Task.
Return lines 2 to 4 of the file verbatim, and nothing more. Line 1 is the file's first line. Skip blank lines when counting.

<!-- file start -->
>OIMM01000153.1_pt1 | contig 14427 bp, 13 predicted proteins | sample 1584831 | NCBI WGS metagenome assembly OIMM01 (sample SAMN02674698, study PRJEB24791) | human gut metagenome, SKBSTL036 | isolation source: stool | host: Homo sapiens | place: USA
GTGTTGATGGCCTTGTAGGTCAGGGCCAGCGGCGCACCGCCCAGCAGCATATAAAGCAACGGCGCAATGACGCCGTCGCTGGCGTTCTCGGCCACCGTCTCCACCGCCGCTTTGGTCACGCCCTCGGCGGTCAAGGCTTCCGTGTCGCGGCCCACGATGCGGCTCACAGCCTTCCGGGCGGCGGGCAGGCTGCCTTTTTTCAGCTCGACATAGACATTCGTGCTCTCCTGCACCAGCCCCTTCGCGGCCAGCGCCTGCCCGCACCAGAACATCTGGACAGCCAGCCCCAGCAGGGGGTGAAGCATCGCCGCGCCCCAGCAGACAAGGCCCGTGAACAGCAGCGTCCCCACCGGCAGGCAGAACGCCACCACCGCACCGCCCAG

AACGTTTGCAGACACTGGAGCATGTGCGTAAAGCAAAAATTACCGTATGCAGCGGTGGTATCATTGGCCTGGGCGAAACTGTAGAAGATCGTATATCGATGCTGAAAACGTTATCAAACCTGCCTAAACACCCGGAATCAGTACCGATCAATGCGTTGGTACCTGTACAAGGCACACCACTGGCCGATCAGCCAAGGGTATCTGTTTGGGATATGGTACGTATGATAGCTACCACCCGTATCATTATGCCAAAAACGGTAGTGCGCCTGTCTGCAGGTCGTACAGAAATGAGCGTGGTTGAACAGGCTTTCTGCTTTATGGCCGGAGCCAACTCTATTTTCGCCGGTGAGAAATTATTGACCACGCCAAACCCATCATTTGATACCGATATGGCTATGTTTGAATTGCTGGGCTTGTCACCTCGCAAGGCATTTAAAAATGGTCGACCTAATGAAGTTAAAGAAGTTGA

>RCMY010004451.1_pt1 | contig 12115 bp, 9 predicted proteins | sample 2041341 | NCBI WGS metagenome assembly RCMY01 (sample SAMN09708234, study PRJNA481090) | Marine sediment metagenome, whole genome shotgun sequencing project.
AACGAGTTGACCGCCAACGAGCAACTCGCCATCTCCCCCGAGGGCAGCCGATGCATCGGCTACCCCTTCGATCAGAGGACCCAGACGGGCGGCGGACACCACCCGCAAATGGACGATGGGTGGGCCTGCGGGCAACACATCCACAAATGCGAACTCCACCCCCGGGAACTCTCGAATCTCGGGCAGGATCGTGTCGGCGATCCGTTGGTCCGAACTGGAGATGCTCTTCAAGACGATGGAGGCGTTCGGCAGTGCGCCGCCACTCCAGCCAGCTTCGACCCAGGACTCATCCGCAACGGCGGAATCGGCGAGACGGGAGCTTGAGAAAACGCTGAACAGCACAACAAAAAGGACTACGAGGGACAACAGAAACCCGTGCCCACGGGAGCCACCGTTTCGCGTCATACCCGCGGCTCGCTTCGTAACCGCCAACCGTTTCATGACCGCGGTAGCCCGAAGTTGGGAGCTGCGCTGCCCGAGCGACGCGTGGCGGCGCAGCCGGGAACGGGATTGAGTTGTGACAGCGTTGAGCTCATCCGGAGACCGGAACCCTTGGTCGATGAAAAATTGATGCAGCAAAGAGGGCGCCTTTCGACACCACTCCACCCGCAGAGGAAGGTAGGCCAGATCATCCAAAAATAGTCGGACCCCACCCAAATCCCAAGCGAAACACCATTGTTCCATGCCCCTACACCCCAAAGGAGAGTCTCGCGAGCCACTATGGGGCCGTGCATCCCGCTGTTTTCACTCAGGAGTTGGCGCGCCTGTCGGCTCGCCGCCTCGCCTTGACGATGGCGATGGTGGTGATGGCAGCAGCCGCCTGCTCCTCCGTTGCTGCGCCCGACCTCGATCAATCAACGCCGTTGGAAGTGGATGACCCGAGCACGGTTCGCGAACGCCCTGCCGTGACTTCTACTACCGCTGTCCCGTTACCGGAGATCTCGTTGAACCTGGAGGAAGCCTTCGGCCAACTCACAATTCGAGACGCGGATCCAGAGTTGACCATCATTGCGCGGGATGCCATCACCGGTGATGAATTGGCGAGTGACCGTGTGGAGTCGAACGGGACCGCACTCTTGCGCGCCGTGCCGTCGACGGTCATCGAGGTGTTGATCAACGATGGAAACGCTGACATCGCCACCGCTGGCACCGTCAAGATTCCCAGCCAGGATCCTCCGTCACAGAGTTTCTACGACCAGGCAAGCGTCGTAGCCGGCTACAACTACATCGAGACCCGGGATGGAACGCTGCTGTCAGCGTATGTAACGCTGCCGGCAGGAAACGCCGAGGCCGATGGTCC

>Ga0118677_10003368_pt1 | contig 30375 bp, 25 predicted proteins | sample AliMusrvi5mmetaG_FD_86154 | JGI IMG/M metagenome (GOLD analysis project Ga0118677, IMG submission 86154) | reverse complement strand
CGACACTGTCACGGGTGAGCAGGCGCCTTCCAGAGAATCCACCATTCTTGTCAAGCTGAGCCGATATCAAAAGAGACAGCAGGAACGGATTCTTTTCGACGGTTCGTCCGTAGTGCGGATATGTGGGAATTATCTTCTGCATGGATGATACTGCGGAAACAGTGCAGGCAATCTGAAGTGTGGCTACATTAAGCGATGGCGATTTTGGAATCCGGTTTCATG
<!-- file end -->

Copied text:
GTGTTGATGGCCTTGTAGGTCAGGGCCAGCGGCGCACCGCCCAGCAGCATATAAAGCAACGGCGCAATGACGCCGTCGCTGGCGTTCTCGGCCACCGTCTCCACCGCCGCTTTGGTCACGCCCTCGGCGGTCAAGGCTTCCGTGTCGCGGCCCACGATGCGGCTCACAGCCTTCCGGGCGGCGGGCAGGCTGCCTTTTTTCAGCTCGACATAGACATTCGTGCTCTCCTGCACCAGCCCCTTCGCGGCCAGCGCCTGCCCGCACCAGAACATCTGGACAGCCAGCCCCAGCAGGGGGTGAAGCATCGCCGCGCCCCAGCAGACAAGGCCCGTGAACAGCAGCGTCCCCACCGGCAGGCAGAACGCCACCACCGCACCGCCCAG

AACGTTTGCAGACACTGGAGCATGTGCGTAAAGCAAAAATTACCGTATGCAGCGGTGGTATCATTGGCCTGGGCGAAACTGTAGAAGATCGTATATCGATGCTGAAAACGTTATCAAACCTGCCTAAACACCCGGAATCAGTACCGATCAATGCGTTGGTACCTGTACAAGGCACACCACTGGCCGATCAGCCAAGGGTATCTGTTTGGGATATGGTACGTATGATAGCTACCACCCGTATCATTATGCCAAAAACGGTAGTGCGCCTGTCTGCAGGTCGTACAGAAATGAGCGTGGTTGAACAGGCTTTCTGCTTTATGGCCGGAGCCAACTCTATTTTCGCCGGTGAGAAATTATTGACCACGCCAAACCCATCATTTGATACCGATATGGCTATGTTTGAATTGCTGGGCTTGTCACCTCGCAAGGCATTTAAAAATGGTCGACCTAATGAAGTTAAAGAAGTTGA

>RCMY010004451.1_pt1 | contig 12115 bp, 9 predicted proteins | sample 2041341 | NCBI WGS metagenome assembly RCMY01 (sample SAMN09708234, study PRJNA481090) | Marine sediment metagenome, whole genome shotgun sequencing project.